5. The Journal of Philosophy, Science & Law: Volume > 12 > Issue: 1
Roseline Obada Moses-Òkè Cyber Capacity without Cyber Security: A Case Study of Nigeria’s National Policy for Information Technology (NPFIT)
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Prior to the year 2001, the phenomenon of Internet criminal fraud was not globally associated with Nigeria. Since then, however, the country had acquired a world-wide notoriety in criminal activities, especially financial scams, facilitated through the use of the Internet. This is not to say that computer-related crimes were alien to the country. It is, however, remarkable that the perpetration of cyber crimes involving Nigerians and traceable to Nigeria became so rampant that questions might be legitimately raised as to why the problem became so pronounced from around that year. It is further remarkable that the attempt to launch Nigeria into the digital age coincided with the unprecedented rise in computer-related financial crimes in the country. In this paper, it is argued that the problem arose as a direct consequence of the lapses in the 2001 National Policy for Information Technology (NPFIT). The argument is based on an analysis of the various provisions of the Policy, with specific focus on the lack of proactive security provisions in it and in its subsequent implementation, in the wider context of global experiences of, and efforts to deal with, cyber security breaches as at the time of the formulation and implementation of the NPFIT.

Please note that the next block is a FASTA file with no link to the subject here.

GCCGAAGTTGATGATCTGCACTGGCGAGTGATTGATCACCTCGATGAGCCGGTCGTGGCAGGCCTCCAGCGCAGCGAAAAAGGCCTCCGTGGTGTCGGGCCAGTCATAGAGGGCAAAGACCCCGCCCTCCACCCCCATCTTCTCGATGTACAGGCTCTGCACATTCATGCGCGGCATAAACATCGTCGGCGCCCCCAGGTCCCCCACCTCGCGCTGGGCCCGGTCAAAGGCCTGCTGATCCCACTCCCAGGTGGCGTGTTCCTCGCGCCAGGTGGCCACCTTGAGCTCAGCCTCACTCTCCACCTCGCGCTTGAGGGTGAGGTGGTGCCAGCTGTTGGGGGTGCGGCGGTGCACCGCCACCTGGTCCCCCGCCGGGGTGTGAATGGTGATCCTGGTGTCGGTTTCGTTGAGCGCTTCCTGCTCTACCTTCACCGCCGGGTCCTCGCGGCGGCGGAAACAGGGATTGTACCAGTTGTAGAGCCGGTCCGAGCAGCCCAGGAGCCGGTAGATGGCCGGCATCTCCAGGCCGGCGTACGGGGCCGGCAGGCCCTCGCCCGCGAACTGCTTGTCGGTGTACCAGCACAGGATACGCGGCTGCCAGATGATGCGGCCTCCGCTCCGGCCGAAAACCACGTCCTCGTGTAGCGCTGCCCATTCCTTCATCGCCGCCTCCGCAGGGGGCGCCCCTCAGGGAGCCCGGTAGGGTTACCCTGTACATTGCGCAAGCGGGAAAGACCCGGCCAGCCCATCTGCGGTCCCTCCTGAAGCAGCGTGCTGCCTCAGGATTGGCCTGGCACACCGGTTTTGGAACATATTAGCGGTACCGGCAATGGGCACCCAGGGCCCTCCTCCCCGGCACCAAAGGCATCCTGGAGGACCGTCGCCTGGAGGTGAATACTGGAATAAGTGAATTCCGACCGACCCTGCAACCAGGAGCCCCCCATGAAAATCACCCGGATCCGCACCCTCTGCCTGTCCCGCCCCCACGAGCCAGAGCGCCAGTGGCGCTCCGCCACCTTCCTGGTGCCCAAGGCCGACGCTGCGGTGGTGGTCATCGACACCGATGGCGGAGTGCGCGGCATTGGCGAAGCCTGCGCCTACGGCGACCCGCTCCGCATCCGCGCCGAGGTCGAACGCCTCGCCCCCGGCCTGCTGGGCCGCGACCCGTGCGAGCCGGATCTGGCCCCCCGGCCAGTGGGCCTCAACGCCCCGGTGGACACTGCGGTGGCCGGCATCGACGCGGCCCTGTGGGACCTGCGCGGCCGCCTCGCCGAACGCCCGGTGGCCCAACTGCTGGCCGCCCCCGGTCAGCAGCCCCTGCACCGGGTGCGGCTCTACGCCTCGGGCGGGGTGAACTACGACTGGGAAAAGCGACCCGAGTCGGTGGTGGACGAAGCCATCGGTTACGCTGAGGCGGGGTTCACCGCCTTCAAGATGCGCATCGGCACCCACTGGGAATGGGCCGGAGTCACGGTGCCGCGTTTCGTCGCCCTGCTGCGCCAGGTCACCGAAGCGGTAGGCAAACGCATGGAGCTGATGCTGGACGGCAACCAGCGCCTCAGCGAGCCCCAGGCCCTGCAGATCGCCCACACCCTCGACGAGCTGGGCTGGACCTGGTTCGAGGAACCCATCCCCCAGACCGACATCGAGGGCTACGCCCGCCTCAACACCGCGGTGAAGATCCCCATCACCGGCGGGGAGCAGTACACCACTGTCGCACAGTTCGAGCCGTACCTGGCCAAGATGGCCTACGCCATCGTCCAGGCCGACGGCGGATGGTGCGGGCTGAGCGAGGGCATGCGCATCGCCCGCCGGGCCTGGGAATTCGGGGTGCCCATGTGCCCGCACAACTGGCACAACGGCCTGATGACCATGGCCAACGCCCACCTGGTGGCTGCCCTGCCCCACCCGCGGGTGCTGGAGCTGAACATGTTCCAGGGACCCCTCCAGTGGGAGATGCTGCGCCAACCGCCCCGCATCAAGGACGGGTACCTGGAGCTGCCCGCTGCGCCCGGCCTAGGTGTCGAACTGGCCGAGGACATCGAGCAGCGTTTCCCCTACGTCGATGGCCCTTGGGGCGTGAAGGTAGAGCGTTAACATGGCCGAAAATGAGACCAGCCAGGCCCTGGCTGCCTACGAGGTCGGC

6. The Journal of Philosophy, Science & Law: Volume > 12 > Issue: 3
Clifton Perry Admissions and Confessions
7. The Journal of Philosophy, Science & Law: Volume > 13 > Issue: 2